PSNI officers investigating the murder of Jean McConville have been given access to taped testimony by Brendan Hughes allegedly detailing the decision to murder her.
In the testimony, Mr Hughes, a former Belfast IRA commander, accuses Gerry Adams, the Sinn Fein president, of sanctioning the secret burial of the mother-of-10 in 1972.
The handover was revealed in papers lodged by Boston College seeking to block further access to its unique oral archive, known as ‘the Belfast Project’.
In the archive, paramilitary veterans told their life stories on condition that details would not be released while they were alive. Brendan Hughes, known as ‘The Dark’, died in 2008.
Police hope to interview Mr Adams about the allegation, which he has already denied after they were published in Voices From The Grave, a book by the investigative journalist Ed Moloney.
Boston College wants to stop the PSNI, acting through the US Attorney’s office for diplomatic reasons, from accessing the taped testimony of Dolours Price, another former IRA prisoner who has talked of the McConville murder. The college has applied to quash this application next Tuesday, June 21, but the US Attorney may seek an extension.
The unique archive was created after an approach from Mr Moloney and Lord Bew, Professor of Politics at Queen’s and a former adviser to David Trimble. The republican interviews were conducted by Dr Anthony McIntyre, an IRA veteran, whose doctorate on Irish republican history was supervised by Dr Bew.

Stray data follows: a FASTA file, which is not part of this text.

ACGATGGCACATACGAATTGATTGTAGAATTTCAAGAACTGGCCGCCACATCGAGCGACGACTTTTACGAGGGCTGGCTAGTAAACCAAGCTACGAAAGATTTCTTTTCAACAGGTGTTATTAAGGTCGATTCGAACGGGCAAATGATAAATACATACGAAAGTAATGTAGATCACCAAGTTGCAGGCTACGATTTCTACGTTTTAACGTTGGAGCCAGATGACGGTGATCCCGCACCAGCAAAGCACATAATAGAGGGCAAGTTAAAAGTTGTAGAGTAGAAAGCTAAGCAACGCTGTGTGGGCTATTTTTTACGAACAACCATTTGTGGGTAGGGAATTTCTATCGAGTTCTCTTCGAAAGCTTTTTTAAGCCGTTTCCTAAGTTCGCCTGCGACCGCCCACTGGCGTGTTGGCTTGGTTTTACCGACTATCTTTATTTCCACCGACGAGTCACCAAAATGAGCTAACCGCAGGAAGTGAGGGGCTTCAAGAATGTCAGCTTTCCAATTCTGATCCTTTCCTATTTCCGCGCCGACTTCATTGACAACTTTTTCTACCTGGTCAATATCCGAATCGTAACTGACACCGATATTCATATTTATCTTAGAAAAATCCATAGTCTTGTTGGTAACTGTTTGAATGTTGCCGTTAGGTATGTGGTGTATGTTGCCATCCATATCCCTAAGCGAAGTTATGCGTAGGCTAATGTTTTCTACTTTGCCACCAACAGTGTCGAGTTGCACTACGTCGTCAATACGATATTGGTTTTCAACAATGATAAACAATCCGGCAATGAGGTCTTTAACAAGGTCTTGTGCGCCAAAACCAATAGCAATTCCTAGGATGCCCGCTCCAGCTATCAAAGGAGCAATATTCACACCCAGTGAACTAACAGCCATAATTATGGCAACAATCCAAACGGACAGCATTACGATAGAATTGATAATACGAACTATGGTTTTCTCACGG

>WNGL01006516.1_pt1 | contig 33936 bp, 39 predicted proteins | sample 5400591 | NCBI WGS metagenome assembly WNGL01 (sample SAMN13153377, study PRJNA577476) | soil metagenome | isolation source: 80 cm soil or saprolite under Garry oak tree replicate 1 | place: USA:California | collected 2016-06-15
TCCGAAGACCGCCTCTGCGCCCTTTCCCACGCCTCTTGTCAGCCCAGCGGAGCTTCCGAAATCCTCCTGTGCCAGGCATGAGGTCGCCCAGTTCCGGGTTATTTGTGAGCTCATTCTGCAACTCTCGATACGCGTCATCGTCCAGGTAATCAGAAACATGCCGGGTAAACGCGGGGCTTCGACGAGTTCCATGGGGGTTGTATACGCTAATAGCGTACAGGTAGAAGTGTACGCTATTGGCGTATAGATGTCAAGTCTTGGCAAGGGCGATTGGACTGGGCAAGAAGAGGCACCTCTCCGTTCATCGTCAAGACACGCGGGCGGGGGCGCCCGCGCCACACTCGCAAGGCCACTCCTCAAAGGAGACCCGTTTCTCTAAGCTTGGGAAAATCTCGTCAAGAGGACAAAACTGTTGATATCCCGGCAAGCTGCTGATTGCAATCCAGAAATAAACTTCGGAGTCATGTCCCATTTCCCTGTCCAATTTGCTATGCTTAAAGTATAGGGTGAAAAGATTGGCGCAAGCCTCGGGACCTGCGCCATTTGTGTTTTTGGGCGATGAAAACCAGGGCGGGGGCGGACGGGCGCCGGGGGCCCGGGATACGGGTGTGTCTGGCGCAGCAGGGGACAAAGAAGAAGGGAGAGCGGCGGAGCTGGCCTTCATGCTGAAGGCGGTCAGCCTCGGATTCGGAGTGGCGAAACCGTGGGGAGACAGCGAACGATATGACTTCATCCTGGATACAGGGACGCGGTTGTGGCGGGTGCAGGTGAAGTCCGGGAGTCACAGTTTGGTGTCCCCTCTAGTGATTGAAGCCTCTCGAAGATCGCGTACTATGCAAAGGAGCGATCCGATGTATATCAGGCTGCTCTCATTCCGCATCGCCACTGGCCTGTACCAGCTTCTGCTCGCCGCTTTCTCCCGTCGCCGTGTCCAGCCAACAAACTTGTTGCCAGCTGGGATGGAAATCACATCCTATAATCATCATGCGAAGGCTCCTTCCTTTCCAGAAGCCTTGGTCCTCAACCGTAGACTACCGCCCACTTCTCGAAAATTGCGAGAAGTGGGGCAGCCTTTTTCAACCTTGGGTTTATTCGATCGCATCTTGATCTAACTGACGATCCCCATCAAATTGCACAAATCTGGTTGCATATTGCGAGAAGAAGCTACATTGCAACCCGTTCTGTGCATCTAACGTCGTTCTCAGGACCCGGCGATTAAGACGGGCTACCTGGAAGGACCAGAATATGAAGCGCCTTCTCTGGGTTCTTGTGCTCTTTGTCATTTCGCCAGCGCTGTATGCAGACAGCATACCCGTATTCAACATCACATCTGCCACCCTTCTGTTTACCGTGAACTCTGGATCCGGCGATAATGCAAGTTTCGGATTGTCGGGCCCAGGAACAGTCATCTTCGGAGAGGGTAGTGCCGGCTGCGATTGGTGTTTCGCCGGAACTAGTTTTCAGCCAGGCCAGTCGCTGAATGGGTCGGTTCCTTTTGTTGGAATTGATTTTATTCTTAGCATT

In affidavits, the college said that it believed that the peace process involved an end to police investigations into Troubles-|related crimes. However, the PSNI’s view is that if it is aware of any evidence it is duty-bound to pursue it.
The college fears that the lives of its researchers, and Ms Price, will be in danger if it releases any more papers. Ms Price has suffered from post-traumatic stress disorder for decades and has received periodic psychiatric treatment. An affidavit from Dr McIntyre states that she is currently suffering from “serious depression”.
She has previously said that she would not co-operate with a police investigation.
Jean McConville was killed by the Provisional IRA and secretly buried on a beach in the Republic in 1972. The IRA subsequently claimed that she had been passing information on republican activities to British security forces. An investigation by the Police Ombudsman of Northern Ireland rejected these claims.